In “False Creek Change,” Vancouver indie group Said the Whale sing about the gentrification of the city, of saying goodbye to a place they once called home:
False Creek changed in ‘86
the year Expo exploited her shore
It’s been twenty-two years laying down bricks
and there’s no room for me here any more, any more
there’s no room for me here anymore
I made my mark in ‘84
Born to the month of June
My home at the heart of Charleson Park
I never thought I’d be leaving so soon, so soon
Never thought I’d be leaving so soon
Those are some pictures of False Creek today. With all its seafoam glass condos and precious view corridors, you’d hardly think it was one of the city’s key industrial sites prior to the 1980s when it got cleaned up for Expo. People who could no longer afford to stay, left. There’s no room for me here anymore.
I was reminded of Said the Whale’s song when reading about how the City of Vancouver is pledging to help artists find stable, long-term studio space after a number of them had to vacate a heritage building on 901 Main Street. You can read the article in The Vancouver Sun.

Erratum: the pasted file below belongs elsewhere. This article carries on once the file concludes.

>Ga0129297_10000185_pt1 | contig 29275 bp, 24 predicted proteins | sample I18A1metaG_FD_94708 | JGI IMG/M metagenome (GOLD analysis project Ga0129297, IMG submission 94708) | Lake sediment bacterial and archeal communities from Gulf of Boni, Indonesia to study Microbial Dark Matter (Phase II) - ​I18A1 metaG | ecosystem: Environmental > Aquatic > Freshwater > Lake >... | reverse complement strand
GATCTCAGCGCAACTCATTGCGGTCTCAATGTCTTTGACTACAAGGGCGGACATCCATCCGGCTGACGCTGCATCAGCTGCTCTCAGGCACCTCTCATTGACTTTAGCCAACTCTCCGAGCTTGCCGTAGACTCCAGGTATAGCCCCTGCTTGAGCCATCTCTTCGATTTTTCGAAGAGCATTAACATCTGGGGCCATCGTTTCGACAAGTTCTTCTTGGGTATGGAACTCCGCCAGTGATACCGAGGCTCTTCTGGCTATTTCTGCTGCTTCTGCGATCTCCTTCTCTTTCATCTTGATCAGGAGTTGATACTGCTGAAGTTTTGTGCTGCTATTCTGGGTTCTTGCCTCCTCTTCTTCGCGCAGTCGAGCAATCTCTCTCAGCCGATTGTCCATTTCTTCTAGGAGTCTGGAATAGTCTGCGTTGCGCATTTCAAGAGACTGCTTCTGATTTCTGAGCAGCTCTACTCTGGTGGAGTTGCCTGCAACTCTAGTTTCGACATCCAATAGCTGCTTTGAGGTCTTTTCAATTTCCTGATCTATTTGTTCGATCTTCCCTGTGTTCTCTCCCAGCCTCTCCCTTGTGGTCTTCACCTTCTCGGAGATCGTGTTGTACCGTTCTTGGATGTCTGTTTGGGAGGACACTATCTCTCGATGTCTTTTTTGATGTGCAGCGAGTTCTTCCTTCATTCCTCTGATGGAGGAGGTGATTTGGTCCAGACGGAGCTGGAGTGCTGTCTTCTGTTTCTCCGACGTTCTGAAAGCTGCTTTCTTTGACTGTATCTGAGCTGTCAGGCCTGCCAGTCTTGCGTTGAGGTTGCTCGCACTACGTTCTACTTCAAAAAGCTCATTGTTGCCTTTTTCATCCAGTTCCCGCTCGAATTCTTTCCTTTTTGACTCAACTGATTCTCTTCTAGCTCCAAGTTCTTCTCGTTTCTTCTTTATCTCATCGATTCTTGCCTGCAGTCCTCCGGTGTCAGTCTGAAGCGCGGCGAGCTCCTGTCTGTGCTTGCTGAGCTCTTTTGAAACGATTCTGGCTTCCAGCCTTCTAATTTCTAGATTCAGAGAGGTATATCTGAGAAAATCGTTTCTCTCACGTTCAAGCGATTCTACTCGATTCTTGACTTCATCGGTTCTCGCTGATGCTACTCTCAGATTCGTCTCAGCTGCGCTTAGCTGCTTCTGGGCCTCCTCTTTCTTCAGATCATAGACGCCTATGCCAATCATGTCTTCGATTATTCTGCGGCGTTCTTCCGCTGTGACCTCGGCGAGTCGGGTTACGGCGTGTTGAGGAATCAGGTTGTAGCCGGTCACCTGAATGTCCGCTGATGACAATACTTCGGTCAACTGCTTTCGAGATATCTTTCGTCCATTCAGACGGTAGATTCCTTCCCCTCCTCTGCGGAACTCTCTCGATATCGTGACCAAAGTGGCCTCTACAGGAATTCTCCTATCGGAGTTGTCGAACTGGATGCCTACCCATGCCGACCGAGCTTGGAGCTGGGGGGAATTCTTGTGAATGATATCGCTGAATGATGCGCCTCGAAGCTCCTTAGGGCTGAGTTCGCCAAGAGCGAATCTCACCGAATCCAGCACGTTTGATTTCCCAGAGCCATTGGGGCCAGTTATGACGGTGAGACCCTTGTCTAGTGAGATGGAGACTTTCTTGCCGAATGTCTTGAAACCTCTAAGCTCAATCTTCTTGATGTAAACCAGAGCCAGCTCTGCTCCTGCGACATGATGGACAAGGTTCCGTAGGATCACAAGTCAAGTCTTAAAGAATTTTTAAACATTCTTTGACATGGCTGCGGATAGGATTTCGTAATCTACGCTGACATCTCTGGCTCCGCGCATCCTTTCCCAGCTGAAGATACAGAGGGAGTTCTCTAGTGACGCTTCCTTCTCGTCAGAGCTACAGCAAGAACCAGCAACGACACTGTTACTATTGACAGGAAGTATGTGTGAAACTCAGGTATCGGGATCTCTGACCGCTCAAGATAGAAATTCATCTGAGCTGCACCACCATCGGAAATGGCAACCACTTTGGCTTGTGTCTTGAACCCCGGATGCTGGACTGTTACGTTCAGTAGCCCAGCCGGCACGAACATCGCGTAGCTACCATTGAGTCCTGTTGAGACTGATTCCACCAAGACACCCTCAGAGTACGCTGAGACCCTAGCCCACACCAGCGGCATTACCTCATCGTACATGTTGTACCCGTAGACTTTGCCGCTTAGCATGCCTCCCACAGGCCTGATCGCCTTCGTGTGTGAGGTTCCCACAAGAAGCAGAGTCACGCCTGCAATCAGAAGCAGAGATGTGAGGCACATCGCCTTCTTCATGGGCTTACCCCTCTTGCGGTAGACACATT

To help provide more space for Vancouver’s 8200 artists, the City has proposed turning two empty, city-owned buildings along Industrial Avenue in False Creek Flats – 251 & 281, into art studios. Together, the buildings comprise over 26 000 square feet.
It’s tough to be an artist in a city where the rent is so expensive. Artists need affordable space to make their art. They need a room of one’s own, to borrow Virginia Woolf’s phrase.
If this proposal goes through, it will make room for a certain kind of people in False Creek again – artists whose creative endeavours are often suited to older, industrial warehouses with their open floor layouts, large windows and high ceilings. Maybe it will welcome back to a place (and home) artists who have new songs to record, pictures to paint, and stories to write about that won’t just be farewell, there’s no room for me here anymore.